by Marissa Black   |   Spring 2017

How colleges could be missing the point

Where are you from? Which dorm are you in? What’s your major? This is the rapid-fire list nearly every freshman gets asked in those first few months of college.


What students choose to study can become a key part of how they distinguish and understand themselves. Finance? Music? Applied exercise science? The categories and sub-categories seem endless, which is why many students cling hesitantly to the title of “undeclared.” It can be daunting to choose a single (or dual if you’re ambitious) area of study for two to four years. So how did the concept of a college “major” get started anyway?


The basic concept of studying a particular realm of knowledge can be traced back to Pythagoras’ belief that mathematics and its associated study of numbers and balance should be the framework of all study. His ideas were grouped into four key areas of study: astronomy, geometry, mathematics, and music.

This so-called “quadrivium” of study is often coupled with the classic trivium of grammar, logic, and rhetoric—a system employed by many classical schools all over the United States. These two structures also became the basis of Western educational systems and appear to be the precursors to the college major.

European Western education extended into the American colonies through the nine earliest colleges, including King’s College (now Columbia), Princeton, and Harvard. “[These] colleges offered an education that would introduce a youth to the thought and literature of the past, discipline his mind, form his character, and prepare him for leadership in business, government, or the church,” according to historian Dr. Althea Stoeckel.

Courses were taken at the instruction and urging of the professors and teachers. At Harvard, students didn’t actually get to choose what courses they took or what they studied until nearly the twentieth century. In 1869, new Harvard president Charles William Eliot brought an end to those forced courses. Students were allowed to study whatever they pleased, creating an elective method of study. However, by the turn of the twentieth century, many students were floundering in this new-found freedom, having taken only introduction courses and not developing any particular consistent area of study.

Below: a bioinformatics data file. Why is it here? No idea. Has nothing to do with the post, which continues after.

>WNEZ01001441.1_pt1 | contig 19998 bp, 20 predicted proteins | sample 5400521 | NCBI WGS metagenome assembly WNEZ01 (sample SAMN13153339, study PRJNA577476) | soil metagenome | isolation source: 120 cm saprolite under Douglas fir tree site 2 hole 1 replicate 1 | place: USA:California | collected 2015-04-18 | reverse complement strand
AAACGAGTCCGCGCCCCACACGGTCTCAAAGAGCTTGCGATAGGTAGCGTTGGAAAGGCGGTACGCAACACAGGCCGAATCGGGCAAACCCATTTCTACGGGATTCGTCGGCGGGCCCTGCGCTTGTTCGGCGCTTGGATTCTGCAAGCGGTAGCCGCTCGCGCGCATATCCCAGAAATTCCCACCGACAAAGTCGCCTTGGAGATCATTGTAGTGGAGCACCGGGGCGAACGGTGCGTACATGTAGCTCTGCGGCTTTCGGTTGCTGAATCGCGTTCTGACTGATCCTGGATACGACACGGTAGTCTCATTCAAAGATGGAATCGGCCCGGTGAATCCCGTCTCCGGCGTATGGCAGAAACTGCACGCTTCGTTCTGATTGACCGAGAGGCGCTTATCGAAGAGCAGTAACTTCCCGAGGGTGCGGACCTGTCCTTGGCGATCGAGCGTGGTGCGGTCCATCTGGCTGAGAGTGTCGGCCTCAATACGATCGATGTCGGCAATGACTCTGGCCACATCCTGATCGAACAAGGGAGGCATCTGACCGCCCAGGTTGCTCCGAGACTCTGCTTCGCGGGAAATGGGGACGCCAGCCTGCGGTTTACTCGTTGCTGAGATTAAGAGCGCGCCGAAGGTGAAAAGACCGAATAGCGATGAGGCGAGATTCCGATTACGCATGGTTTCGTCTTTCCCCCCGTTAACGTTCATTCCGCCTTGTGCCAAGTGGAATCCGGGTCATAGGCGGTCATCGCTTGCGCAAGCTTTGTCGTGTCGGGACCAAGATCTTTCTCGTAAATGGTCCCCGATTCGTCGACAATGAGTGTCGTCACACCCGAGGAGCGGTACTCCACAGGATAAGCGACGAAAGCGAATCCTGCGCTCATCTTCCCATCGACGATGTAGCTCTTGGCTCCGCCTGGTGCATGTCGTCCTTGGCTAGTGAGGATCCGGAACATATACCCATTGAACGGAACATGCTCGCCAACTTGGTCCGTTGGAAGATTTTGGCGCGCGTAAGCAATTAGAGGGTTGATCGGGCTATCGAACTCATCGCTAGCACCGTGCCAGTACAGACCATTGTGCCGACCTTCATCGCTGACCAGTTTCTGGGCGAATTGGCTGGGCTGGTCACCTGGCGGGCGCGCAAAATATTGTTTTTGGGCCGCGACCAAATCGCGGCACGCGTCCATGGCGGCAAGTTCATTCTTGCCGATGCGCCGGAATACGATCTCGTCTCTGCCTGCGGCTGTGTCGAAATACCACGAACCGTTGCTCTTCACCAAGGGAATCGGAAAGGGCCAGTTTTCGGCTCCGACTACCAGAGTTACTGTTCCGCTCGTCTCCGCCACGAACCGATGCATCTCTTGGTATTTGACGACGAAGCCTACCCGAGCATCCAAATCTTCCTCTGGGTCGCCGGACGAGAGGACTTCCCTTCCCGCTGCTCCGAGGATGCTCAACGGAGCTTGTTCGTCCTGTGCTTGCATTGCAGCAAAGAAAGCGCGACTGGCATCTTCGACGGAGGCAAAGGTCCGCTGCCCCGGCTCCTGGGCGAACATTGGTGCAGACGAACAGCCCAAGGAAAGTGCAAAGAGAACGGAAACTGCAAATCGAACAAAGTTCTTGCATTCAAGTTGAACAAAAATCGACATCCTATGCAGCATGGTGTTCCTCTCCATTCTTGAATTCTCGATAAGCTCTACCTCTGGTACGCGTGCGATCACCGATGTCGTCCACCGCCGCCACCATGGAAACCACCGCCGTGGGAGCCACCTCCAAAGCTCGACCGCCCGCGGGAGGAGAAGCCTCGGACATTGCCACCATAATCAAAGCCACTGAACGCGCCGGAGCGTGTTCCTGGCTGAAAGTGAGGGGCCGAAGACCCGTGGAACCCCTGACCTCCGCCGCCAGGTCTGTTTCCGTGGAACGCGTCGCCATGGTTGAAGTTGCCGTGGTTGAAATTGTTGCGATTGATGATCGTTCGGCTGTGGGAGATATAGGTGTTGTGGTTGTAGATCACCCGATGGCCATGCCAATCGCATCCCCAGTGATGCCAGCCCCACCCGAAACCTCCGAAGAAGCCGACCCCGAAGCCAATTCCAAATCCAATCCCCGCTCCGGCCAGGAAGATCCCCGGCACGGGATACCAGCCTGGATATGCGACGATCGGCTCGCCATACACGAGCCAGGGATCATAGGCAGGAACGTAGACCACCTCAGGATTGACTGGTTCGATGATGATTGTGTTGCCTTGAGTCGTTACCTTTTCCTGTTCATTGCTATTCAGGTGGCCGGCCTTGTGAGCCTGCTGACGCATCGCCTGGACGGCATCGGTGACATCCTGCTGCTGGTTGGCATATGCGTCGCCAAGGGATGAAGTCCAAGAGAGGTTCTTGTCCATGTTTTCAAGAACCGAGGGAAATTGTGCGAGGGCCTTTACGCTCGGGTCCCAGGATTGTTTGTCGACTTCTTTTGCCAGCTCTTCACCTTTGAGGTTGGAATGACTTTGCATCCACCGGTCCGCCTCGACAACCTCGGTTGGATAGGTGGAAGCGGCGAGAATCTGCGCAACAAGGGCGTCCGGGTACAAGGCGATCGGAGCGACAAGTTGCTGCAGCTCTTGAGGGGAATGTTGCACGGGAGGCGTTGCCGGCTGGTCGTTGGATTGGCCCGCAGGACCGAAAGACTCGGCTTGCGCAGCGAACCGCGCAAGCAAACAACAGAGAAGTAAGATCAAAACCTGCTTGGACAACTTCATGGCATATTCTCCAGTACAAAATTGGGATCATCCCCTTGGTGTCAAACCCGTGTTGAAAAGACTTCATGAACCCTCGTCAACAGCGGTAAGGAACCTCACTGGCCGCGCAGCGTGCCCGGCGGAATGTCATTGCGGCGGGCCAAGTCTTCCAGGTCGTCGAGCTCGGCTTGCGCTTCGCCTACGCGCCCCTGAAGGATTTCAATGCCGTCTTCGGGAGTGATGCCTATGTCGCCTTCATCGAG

Today’s “college major” effectively began in 1910 when Harvard’s next president, Laurence Lowell, created an entirely new system where students were still given the autonomy of choosing their area of study, but then had to graduate in that field. Students picked a “major,” took some core courses, and graduated with that degree.

According to an article by the Old Stone House Museum, a historical society in Vermont, what today is the “education” degree really began in 1823. Establishments called “Normal Schools” were schools that trained up new teachers. The first Normal School established in the U.S. was Concord Academy in Vermont, created by Samuel Read Hall.

And while some Normal Schools still exist, the method of teach- ing education to college students has evolved over the centuries. Classical training that used to be focused on the trivium and quadrivium has morphed into a broader, but perhaps shallower curriculum, losing the in-depth training that classical education seeks to cultivate.

It is no wonder that choosing a college major can be so overwhelming, especial- ly for a student who grows up classically educated. These students are used to in- depth, rigorous studies, but often enter a college environment that no longer has time for deep analysis. This is why classically educated students must be the change they wish to see. They must adopt an attitude in which college is no longer a place to grind out diplomas, but a space to seek knowledge and understanding. ACCS_graphic_sm1

MARISSA BLACK is currently pursuing a degree in journalism at Azusa Pacific University. She graduated from Providence Classical Christian School, Kirkland, WA, in 2013.